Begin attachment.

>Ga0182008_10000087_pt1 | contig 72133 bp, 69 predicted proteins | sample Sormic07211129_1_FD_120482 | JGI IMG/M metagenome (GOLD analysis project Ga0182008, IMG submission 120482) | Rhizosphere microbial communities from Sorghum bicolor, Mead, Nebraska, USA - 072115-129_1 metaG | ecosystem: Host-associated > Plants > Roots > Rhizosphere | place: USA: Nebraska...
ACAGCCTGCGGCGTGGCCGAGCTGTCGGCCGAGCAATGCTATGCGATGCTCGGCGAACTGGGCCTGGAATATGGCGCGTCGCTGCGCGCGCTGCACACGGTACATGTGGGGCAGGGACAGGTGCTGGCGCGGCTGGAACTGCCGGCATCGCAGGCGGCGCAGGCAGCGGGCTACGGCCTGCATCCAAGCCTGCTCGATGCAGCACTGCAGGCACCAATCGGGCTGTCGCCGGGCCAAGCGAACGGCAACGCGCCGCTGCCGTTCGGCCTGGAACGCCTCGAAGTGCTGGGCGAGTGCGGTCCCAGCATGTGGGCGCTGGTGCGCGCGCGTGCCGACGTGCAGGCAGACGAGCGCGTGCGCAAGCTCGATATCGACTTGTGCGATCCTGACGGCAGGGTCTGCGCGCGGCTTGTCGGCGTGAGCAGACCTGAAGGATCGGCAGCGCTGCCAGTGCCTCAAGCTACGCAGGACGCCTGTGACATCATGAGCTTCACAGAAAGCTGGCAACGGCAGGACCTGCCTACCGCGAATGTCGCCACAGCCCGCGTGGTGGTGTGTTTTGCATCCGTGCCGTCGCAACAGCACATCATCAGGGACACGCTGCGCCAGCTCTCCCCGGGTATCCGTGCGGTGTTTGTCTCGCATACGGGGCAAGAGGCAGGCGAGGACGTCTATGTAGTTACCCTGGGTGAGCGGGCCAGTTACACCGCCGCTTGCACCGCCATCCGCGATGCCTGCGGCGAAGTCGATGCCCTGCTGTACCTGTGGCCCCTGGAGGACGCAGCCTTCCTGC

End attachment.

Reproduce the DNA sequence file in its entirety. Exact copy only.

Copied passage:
>Ga0182008_10000087_pt1 | contig 72133 bp, 69 predicted proteins | sample Sormic07211129_1_FD_120482 | JGI IMG/M metagenome (GOLD analysis project Ga0182008, IMG submission 120482) | Rhizosphere microbial communities from Sorghum bicolor, Mead, Nebraska, USA - 072115-129_1 metaG | ecosystem: Host-associated > Plants > Roots > Rhizosphere | place: USA: Nebraska...
ACAGCCTGCGGCGTGGCCGAGCTGTCGGCCGAGCAATGCTATGCGATGCTCGGCGAACTGGGCCTGGAATATGGCGCGTCGCTGCGCGCGCTGCACACGGTACATGTGGGGCAGGGACAGGTGCTGGCGCGGCTGGAACTGCCGGCATCGCAGGCGGCGCAGGCAGCGGGCTACGGCCTGCATCCAAGCCTGCTCGATGCAGCACTGCAGGCACCAATCGGGCTGTCGCCGGGCCAAGCGAACGGCAACGCGCCGCTGCCGTTCGGCCTGGAACGCCTCGAAGTGCTGGGCGAGTGCGGTCCCAGCATGTGGGCGCTGGTGCGCGCGCGTGCCGACGTGCAGGCAGACGAGCGCGTGCGCAAGCTCGATATCGACTTGTGCGATCCTGACGGCAGGGTCTGCGCGCGGCTTGTCGGCGTGAGCAGACCTGAAGGATCGGCAGCGCTGCCAGTGCCTCAAGCTACGCAGGACGCCTGTGACATCATGAGCTTCACAGAAAGCTGGCAACGGCAGGACCTGCCTACCGCGAATGTCGCCACAGCCCGCGTGGTGGTGTGTTTTGCATCCGTGCCGTCGCAACAGCACATCATCAGGGACACGCTGCGCCAGCTCTCCCCGGGTATCCGTGCGGTGTTTGTCTCGCATACGGGGCAAGAGGCAGGCGAGGACGTCTATGTAGTTACCCTGGGTGAGCGGGCCAGTTACACCGCCGCTTGCACCGCCATCCGCGATGCCTGCGGCGAAGTCGATGCCCTGCTGTACCTGTGGCCCCTGGAGGACGCAGCCTTCCTGC